Liquid fuel stove

Liquid fuel stove burning kerosene

Liquid Fuel Stoves

Liquid Fuel Type Stoves generally burn one of two classes of fuel: gasoline type and kerosene type. Kerosene is far safer but takes a bit more skill to use. Gasoline is far more volatile than kerosene and can actually be quite dangerous. If you over prime a stove (use too much gasoline to get the stove going), you could spill gasoline and start a fire. I've seen Boy Scouts accidentally light a picnic table on fire. If you have another type of stove that's more fire safe, you might want to use it this year. If you're really committed to your liquid fuel stove, use kerosene if your stove can handle it. Whether you use kerosene or gasoline, practice priming at home. Getting a good prime with a minimum amount of fuel is the key to safety. Oh, and make sure your stove is well maintained. A leak on a white gas stove can be bad, really bad. I speak from experience here.

upright canister gas stove

An upright (top mounted) canister gas stove

Canister Gas Stoves

Lightweight canister gas stoves are really pretty safe and are 100% compliant with all stove rules for every land management agency–unless a total fire ban is put into place. If you want to be safe in terms of your stove use and fully adhere to the "letter of the law," gas stoves are the way to go.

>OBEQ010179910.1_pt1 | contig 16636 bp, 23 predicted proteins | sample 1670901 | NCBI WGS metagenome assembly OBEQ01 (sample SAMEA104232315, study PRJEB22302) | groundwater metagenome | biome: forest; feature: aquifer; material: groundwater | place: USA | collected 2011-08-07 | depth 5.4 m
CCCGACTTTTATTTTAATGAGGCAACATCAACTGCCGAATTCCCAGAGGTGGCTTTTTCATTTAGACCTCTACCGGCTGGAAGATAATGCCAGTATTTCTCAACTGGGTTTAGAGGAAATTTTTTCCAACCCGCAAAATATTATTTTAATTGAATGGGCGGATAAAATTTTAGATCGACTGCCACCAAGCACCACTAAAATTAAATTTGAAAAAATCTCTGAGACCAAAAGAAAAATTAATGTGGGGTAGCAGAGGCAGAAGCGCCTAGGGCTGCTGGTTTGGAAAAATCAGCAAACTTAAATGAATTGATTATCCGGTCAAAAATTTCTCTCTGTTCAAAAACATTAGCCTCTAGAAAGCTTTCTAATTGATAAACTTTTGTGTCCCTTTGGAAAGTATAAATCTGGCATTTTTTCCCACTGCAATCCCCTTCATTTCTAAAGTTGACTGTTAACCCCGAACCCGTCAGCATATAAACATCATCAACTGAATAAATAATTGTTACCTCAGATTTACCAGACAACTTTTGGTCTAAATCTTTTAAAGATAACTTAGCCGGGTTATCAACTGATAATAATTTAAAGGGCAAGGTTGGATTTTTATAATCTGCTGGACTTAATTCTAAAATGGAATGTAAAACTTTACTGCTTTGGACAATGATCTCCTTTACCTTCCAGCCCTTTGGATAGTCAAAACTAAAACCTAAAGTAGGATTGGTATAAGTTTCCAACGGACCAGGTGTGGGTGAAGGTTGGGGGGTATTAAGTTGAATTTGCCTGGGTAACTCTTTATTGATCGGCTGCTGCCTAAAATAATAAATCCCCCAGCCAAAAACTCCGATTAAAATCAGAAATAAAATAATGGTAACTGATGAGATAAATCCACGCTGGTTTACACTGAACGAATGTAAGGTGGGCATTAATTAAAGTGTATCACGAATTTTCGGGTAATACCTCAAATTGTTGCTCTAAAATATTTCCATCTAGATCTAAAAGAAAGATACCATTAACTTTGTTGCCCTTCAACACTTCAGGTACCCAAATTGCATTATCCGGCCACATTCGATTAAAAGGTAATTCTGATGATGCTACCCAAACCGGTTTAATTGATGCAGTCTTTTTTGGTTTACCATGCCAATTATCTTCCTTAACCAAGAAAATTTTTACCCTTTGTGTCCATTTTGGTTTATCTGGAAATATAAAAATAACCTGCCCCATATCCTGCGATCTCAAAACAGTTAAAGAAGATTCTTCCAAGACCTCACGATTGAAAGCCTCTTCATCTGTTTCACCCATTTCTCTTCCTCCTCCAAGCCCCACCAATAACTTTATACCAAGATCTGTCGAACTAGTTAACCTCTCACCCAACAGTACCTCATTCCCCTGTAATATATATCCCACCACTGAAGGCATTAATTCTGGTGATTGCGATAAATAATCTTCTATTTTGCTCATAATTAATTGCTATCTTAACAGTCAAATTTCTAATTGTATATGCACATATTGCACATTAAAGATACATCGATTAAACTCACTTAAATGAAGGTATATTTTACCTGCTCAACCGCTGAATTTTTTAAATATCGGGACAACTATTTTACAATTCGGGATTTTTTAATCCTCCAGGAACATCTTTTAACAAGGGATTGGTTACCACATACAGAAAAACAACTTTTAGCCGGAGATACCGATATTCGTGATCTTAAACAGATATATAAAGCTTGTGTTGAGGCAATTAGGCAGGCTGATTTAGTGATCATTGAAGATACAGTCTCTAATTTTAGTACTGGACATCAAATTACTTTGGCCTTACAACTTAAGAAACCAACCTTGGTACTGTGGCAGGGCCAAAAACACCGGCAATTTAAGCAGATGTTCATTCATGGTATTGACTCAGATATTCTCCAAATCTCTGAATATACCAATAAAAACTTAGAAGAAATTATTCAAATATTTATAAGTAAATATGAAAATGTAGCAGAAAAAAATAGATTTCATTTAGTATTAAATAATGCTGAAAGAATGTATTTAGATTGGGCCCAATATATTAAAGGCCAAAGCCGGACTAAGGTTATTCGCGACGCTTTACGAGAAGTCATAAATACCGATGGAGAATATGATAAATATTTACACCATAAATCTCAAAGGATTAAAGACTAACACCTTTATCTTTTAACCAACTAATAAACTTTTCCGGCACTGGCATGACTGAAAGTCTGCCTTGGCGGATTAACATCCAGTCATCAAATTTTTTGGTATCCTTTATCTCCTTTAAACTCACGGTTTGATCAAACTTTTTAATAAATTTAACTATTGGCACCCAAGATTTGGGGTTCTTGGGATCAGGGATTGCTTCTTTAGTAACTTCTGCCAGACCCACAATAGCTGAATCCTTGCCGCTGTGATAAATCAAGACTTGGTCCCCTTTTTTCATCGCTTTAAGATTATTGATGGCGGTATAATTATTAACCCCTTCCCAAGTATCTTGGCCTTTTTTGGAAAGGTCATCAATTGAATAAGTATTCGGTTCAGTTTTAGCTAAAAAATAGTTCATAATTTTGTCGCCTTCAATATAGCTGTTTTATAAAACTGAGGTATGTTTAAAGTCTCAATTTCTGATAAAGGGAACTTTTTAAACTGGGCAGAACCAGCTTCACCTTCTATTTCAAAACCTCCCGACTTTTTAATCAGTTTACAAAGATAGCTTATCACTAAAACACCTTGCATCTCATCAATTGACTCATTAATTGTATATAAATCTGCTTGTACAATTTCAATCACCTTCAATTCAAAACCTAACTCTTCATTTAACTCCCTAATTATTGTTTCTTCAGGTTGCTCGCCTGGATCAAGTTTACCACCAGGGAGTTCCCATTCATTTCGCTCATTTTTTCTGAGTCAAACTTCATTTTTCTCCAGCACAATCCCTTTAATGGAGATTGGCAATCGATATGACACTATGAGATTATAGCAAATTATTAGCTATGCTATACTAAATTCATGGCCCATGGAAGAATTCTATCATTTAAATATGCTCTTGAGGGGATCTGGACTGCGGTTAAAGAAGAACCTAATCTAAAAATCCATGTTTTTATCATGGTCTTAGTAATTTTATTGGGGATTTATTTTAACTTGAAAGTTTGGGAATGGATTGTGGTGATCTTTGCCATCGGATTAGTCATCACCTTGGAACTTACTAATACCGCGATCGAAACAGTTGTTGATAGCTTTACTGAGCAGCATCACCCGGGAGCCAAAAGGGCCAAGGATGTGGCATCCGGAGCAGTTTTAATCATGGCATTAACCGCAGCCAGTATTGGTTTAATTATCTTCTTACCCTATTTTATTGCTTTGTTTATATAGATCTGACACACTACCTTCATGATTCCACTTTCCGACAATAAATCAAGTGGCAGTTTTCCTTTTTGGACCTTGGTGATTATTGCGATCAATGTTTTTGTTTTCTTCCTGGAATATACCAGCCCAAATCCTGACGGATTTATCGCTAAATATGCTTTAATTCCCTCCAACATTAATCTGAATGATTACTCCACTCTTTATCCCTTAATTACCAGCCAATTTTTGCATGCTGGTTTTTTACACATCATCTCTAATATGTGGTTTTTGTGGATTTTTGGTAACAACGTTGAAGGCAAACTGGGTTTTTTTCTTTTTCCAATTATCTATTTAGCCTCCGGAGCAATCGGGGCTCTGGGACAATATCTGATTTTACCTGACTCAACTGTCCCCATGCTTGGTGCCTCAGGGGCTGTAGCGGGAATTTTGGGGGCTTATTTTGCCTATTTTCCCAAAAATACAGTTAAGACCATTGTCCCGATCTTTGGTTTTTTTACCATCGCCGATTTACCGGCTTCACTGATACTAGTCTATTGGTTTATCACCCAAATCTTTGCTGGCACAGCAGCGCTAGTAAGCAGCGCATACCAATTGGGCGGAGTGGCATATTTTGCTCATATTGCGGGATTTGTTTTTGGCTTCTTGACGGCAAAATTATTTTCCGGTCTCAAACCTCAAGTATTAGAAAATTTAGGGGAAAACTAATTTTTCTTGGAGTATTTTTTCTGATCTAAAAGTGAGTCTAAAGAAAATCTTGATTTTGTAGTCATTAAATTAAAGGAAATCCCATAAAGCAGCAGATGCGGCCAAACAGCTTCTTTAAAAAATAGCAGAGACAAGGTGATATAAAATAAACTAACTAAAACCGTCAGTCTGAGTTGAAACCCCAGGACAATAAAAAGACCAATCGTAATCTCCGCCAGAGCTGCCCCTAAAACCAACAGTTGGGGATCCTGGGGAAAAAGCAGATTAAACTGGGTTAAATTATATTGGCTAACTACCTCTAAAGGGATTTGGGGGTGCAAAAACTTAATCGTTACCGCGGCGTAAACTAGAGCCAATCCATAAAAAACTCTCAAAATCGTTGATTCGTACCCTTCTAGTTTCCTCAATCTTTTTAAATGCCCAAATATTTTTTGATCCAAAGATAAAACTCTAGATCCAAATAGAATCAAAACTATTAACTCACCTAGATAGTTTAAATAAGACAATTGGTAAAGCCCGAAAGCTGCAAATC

Two caveats:

  1. Don't let the stove tip over. If a stove tips over while lit, it could cause quite a flare up. Even if it tips, it won't roll far, so reach over, switch it off, and then set it up where it will be stable. You did clear the ground first, right? Maybe it's not that critical most years, but it is critical this year.
  2. Don't ever change a canister by candle light or near a heat source. It's rare, but canister valves sometimes do stick open when you unscrew the burner. If you're near a heat source, the gas can flash into flame in an instant and the entire contents of your canister will go up in seconds. That would be bad, really bad. If ever you do have a valve stick open, just screw the burner back on and try again. Ninety percent of the time, trying again will take care of the problem. If the valve still sticks open, just leave the burner in place and use the valve on the burner to control the gas.
Wood Stove

Wood Stove burning local fuel

Wood Stoves

Wood Stoves are a poor choice for high fire danger years. Yes, if you do it right, you don't leave much in the way of smoldering coals, but a gust of wind can still blow embers into brush. Not recommended for the current conditions in the west.

So there you have it, a few tips to help you avoid being on the 11:00 news.

Now, stay safe out there!

This post was written by former Trail Ambassador Hikin' Jim and Editor.

April 28, 2014 — Brian Fryer